Category Archives: Things to do in Raleigh

2017 Holiday Events: Santa Visits, Christmas Tree Lightings, Sleigh Rides, Parades, Festivals

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The Halle Cultural Arts Center presents two holiday productions in December. See Infinity Ballet perform “Nutcracker Dances” Dec. 1-3, and two musicals in one with “A Fairy Tale Christmas Carol” and “The Great Big Holiday Bake Off: A Confectionary Christmas Musical” Dec. 8-10. Visit etix.com for show times and to purchase tickets.

CARY

See 20 light displays illuminated by thousands of LED lights at the Chinese Lantern Festival at Booth Amphitheatre in Cary Nov. 24-Jan. 14. The hours are 6-10 p.m. Tuesday-Sunday. The festival also features cultural performances and artisans. Purchase tickets, $15 for adults and $10 for ages 3-17, online at boothamphitheatre.com/nc-chinese-lantern-festival-cary.

The 2017 Cary Christmas Parade, sponsored by the Cary Jaycees, is Dec. 9 at 1 p.m. See the website for the parade route. caryjaycees.org/cary-jaycees-christmas-parade.

Cary Ballet Company presents “The Nutcracker Suite” Dec. 15-17 at the Cary Arts Center. Purchase tickets, $21-$25, at etix.com/ticket/v/8087/cary-arts-center.

Cary’s Menorah Lighting is Dec. 19 at 5:30 p.m. at the Cary Arts Center. The town’s Kwanzaa Celebration is Dec. 29, 11 a.m.-5 p.m. townofcary.org.

DURHAM

Carolina Ballet presents “The Nutcracker” Dec. 9-10 at the Durham Performing Arts Center. See the website for show times and to purchase tickets at carolinaballet.com.

Moscow Ballet’s “Great Russian Nutcracker” takes place Dec. 13-14 at 7 p.m. at Carolina Theatre in Durham and features world-class Russian dancers, nesting dolls and giant puppets. Purchase tickets online at ticketmaster.com.

Christmas in the Piedmont During the Civil War at Bennett Place State Historic Site in Durham celebrates the season Dec. 16, 10 a.m.-4 p.m., with living historians who demonstrate cooking and gift-wrapping in the 19th century. Santa visits with families during the event. Candlelit tours of the site take place from 6-9 p.m. Tickets are required for the tours and are $3 for adults and $2 for ages 5-16. 919-383-4345. bennettplacehistoricsite.com.

RALEIGH

 

“Rudolph the Red-Nosed Reindeer: The Musical” lands at Fletcher Theater for performances Nov. 24-Dec. 24. Purchase tickets, $15 and up, at ticketmaster.com.

Theatre in the Park presents “A Charlie Brown Christmas” Dec. 1-10. See the website for show times and to purchase tickets. Theatre in the Park’s production of “A Christmas Carol” is Dec. 6-10 at Raleigh Memorial Auditorium and Dec. 14-17 at the Durham Performing Arts Center. See the website for show times and purchase tickets at ticketmaster.com.

Raleigh Little Theatre presents its holiday sugarplum, “Cinderella,” Dec. 1-17. See the website for show times and to purchase tickets. raleighlittletheatre.org.

RALEIGH LITTLE THEATRE’S “CINDERELLA” CHARMS AUDIENCES OF ALL AGES DEC. 1-17. PHOTO COURTESY OF CARRIE SANTIAGO

Mordecai Historic Park’s Holiday Open House in Raleigh welcomes families Dec. 9, 10 a.m.-4 p.m., and Dec. 10, 1-4 p.m. Tour the home as it would have been decorated for Christmas during colonial days through the World War II era. Admission is free. Take one of the lantern tours, which run 5-8:30 p.m. on Dec. 9, through the house and grounds to watch vignettes of the Mordecai family, soldiers and enslaved people during the Civil War. Purchase tickets, $5 per person, at reclink.raleighnc.gov (click on “advanced search” and search for “Mordecai”).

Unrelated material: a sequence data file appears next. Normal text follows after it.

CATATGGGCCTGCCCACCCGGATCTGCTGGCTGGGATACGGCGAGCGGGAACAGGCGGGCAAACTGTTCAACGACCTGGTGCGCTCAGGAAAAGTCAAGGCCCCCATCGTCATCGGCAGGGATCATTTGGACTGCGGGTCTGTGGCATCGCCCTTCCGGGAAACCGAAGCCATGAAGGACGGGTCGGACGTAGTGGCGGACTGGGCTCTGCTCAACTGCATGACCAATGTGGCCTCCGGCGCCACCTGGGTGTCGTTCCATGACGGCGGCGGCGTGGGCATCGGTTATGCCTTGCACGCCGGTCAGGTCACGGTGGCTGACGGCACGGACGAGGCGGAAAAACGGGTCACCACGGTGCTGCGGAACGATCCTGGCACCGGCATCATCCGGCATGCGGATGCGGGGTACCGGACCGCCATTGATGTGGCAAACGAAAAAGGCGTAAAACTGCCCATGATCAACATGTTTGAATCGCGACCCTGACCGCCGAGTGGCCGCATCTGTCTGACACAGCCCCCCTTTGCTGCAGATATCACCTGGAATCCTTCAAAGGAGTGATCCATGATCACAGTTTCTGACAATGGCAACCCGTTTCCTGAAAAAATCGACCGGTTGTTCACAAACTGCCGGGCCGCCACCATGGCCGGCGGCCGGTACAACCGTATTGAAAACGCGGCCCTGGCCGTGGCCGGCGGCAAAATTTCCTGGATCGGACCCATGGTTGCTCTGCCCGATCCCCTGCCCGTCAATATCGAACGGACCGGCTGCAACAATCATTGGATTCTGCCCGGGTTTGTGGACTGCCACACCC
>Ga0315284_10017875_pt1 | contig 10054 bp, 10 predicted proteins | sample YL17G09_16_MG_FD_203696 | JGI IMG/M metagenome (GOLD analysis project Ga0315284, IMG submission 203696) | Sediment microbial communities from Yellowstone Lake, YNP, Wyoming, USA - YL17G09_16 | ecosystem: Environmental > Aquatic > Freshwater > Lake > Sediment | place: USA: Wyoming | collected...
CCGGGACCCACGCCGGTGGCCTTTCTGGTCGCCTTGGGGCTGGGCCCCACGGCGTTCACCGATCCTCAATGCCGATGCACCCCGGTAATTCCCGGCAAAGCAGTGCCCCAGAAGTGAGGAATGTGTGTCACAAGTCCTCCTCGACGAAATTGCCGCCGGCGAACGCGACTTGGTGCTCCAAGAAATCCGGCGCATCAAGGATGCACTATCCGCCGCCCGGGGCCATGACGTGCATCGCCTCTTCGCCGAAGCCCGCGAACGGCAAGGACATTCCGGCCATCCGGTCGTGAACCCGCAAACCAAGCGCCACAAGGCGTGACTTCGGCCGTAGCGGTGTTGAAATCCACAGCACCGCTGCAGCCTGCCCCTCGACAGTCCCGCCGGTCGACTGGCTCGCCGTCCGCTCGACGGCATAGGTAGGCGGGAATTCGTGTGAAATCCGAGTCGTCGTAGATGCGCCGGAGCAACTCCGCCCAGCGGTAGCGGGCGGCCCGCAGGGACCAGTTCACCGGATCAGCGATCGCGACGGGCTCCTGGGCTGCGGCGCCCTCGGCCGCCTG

Raleigh Ringers’ Holiday Concerts Dec. 9-10 at Meymandi Concert Hall showcase unique interpretations of sacred, secular and popular music arranged just for handbells. See the website for show times and to purchase tickets. ticketmaster.com.

The Trans-Siberian Orchestra’s holiday spectacle, “Ghosts of Christmas Eve,” is Dec. 13 at 7:30 p.m. at PNC Arena. ticketmaster.com.

Carolina Ballet presents “The Nutcracker” Dec. 15-24 at Raleigh Memorial auditorium. See the website for show times and purchase tickets at carolinaballet.com.

The renowned Raleigh Boychoir presents “Carols of Christmas” Dec. 22 at 7 p.m. at Edenton Street United Methodist Church. Purchase tickets, $8-$18, at raleighboychoir.org.

First Night Raleigh takes place Dec. 31, 2 p.m.-midnight, in downtown Raleigh. Enjoy a variety of family-friendly activities prior to the Acorn Drop at midnight. A First Night button, $10, is required for entry. firstnightraleigh.com.

RING IN THE NEW YEAR AT FIRST NIGHT RALEIGH. PHOTO COURTESY OF ARTSPLOSURE/FIRST NIGHT RALEIGH

OTHER TRIANGLE TOWNS

Visit Lights on the Neuse in Clayton, a 1-mile, tractor-pulled Christmas hayride through a magical extravaganza of holiday lights on select nights in November and December. The event also offers a sweet shop and visit with Santa. See the website for hours and to purchase tickets. lightsontheneuse.com.

Hop aboard an open train car with all the trimmings when New Hope Valley Railway in New Hill hosts its annual Holiday Santa Trains. Santa Claus and his elf visit with each child and pose for photos. Trains run Dec. 2, 3, 9 and 10, departing at 9:30 a.m.,11 a.m., 12:30 p.m., 2 p.m. and 3:30 p.m. Visit the website for prices and to purchase tickets. triangletrain.com.

RIDE THE RAILS WITH NEW HOPE VALLEY RAILWAY IN DECEMBER. PHOTO COURTESY OF NEW HOPE VALLEY RAILWAY

The Pittsboro Christmas Parade is Dec. 10 at 3 p.m. and features seasonal floats, tractors, vintage vehicles, Santa and more. pittsboronc.gov.

Smithfield’s annual Christmas Tree Lighting is Dec. 7 at 7 p.m. at the corner of Third and Market streets. Enjoy hot chocolate, live entertainment and an appearance from Santa. The annual Smithfield Christmas Parade is Dec. 14 at 7 p.m. on Market Street. smithfield-nc.com.

The Lighting of Wake Forest  The town’s holiday parade, featuring high school marching bands, more than 100 colorful floats and Santa, takes place Dec. 9 at 1 p.m. in downtown Wake Forest. wakeforestnc.gov.